Shiny Shelf

Barbarians at the Gate

By Mark Clapham on 20 October 2009

To be honest, even as an ardent defender of the BBC, I can’t bring myself to get too worked up about the specific proposal to abolish the BBC Trust announced by the Shadow Culture Secretary, the delightfully rhyming-slang-able Jeremy Hunt, this week.

Constant fiddling with the governance of public bodies is a fact of life and, in spite of a political and business culture that believes that the ghost-like presence of ‘leadership’ will guide all activities within a giant organisation with its invisible hand, change at the top doesn’t necessarily change anything further down, especially in a monolith like the BBC.

However, there are some presumptions in Hunt’s statements that are well worth challenging, at least partially because they seem to misunderstand the entire basis of British broadcasting and the BBC’s place in it. (I’ll mainly be talking about television here, by the way, and leave radio spods to draw their own conclusions.)

Enough people have already questioned how the BBC can possibly be failing to give the licence fee payers what they want while simultaneously damaging competitors, as the former presumes that they’re failing the market and the latter presumes that they’re dominating it, so let’s not bother.

The problem lies not in how these aspects contradict each other, but in how they agree, regarding TV broadcasting as a consumer market. At it’s most basic, this attitude suggests a narrative: in the beginning, there was the consumers, and they demanded a product, and that product was TV and radio. As there was market demand, entrepreneurs emerged to feed this demand, and these entrepreneurs became broadcasters. So the broadcasters made programmes, the consumers paid for them, the broadcasters made a profit and all was well in the functioning market.

Except, that’s not how broadcasting has worked in the UK. Ever.

A little history – annual licence fees for radios were introduced in 1923, and a joint radio and TV licence was introduced in 1946. The BBC has drawn its income from that fee for the entire time. The BBC started broadcasting television in 1936, with the first independent television being broadcast in London in 1955, almost twenty years later.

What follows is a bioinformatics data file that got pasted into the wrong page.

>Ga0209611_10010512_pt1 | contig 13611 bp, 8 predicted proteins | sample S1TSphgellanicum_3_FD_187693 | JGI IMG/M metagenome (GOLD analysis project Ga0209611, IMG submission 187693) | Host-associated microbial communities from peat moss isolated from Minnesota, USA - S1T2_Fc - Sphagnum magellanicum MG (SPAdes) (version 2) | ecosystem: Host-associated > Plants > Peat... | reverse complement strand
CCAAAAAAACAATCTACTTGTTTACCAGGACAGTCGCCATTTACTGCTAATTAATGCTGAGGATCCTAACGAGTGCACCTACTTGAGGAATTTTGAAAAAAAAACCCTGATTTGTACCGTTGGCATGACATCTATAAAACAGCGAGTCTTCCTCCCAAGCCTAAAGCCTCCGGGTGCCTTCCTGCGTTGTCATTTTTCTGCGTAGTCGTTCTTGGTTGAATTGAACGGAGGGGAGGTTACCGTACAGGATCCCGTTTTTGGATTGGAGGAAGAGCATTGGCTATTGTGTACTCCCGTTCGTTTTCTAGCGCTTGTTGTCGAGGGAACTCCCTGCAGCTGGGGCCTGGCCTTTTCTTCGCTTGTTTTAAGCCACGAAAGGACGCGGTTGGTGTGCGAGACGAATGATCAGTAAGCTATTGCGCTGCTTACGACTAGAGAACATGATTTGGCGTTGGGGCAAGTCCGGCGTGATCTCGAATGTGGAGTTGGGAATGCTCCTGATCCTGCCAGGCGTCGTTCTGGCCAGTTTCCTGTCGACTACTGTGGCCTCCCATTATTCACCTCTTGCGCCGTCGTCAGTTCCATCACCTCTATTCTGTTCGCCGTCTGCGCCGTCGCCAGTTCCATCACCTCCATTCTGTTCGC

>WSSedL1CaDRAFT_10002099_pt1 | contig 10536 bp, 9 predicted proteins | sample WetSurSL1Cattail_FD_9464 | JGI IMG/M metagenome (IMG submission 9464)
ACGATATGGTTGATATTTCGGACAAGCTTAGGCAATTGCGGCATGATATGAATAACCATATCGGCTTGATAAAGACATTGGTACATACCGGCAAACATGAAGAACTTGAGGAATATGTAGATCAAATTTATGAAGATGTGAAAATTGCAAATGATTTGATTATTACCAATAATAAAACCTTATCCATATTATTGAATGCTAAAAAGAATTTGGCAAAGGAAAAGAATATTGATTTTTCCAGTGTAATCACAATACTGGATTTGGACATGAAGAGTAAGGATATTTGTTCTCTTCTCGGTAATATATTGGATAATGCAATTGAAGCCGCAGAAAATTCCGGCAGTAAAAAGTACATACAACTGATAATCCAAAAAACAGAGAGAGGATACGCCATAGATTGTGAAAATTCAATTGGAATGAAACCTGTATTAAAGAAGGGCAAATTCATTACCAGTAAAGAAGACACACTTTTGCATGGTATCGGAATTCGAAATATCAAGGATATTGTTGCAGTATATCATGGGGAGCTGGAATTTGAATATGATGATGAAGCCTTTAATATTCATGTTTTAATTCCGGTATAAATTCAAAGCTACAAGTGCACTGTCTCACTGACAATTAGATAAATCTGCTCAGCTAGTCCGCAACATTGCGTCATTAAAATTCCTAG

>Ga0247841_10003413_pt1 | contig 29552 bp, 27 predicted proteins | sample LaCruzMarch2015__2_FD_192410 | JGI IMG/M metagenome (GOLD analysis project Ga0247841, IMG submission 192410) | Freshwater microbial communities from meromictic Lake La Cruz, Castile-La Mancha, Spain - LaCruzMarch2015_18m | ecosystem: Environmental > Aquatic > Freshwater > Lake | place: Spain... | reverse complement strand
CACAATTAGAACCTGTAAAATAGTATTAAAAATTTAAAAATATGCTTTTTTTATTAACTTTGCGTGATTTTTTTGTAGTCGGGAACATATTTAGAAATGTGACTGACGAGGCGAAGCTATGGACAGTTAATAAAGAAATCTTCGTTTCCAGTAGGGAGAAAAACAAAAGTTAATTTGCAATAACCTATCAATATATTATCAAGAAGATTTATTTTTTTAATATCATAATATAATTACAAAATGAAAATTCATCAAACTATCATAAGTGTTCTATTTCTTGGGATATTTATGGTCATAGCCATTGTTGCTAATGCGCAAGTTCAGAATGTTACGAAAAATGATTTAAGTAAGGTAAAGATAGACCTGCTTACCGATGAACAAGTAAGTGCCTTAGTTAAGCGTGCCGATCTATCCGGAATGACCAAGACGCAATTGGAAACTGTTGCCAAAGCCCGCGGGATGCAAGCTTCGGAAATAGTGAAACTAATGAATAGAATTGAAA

In other words, independent television in the UK has always existed in the shadow of the BBC, and has always followed, rather than led.

To which critics will doubtless say – so what? Plenty of public utilities have started out being fostered by public funding, and then been farmed out to the private sector, who provide the same services but on a commercial basis. What makes television any different to the gas, or the electric, or the water?

Well, for a start all those utilities are qualitatively neutral, not a matter of taste – a good gas/electricity/water supply is the same thing whoever the provider is, it’s functional, it’s supplied consistently and it doesn’t have impurities that will kill us. Regardless of what the economists may think, television is subjectively different, it has content. It’s not just a matter of pumping out a supply of coloured dots to the nation’s TV screens.

And it’s in terms of the standard of programming that the BBC’s role has been so vital in establishing and nurturing the TV culture we have in Britain. From day one, the commercial television networks, and subsequently cable, satellite and digital TV providers, have had to enter a market where the standards were set by the BBC.

Because of the BBC the British viewer, the consumer if you must, has an expectation that they can watch predominantly home-grown drama, comedy and so forth that is of a certain standard. As such, commercial competitors looking for a slice of that audience have had to raise their game to that level, and provide domestic product of a similar standard.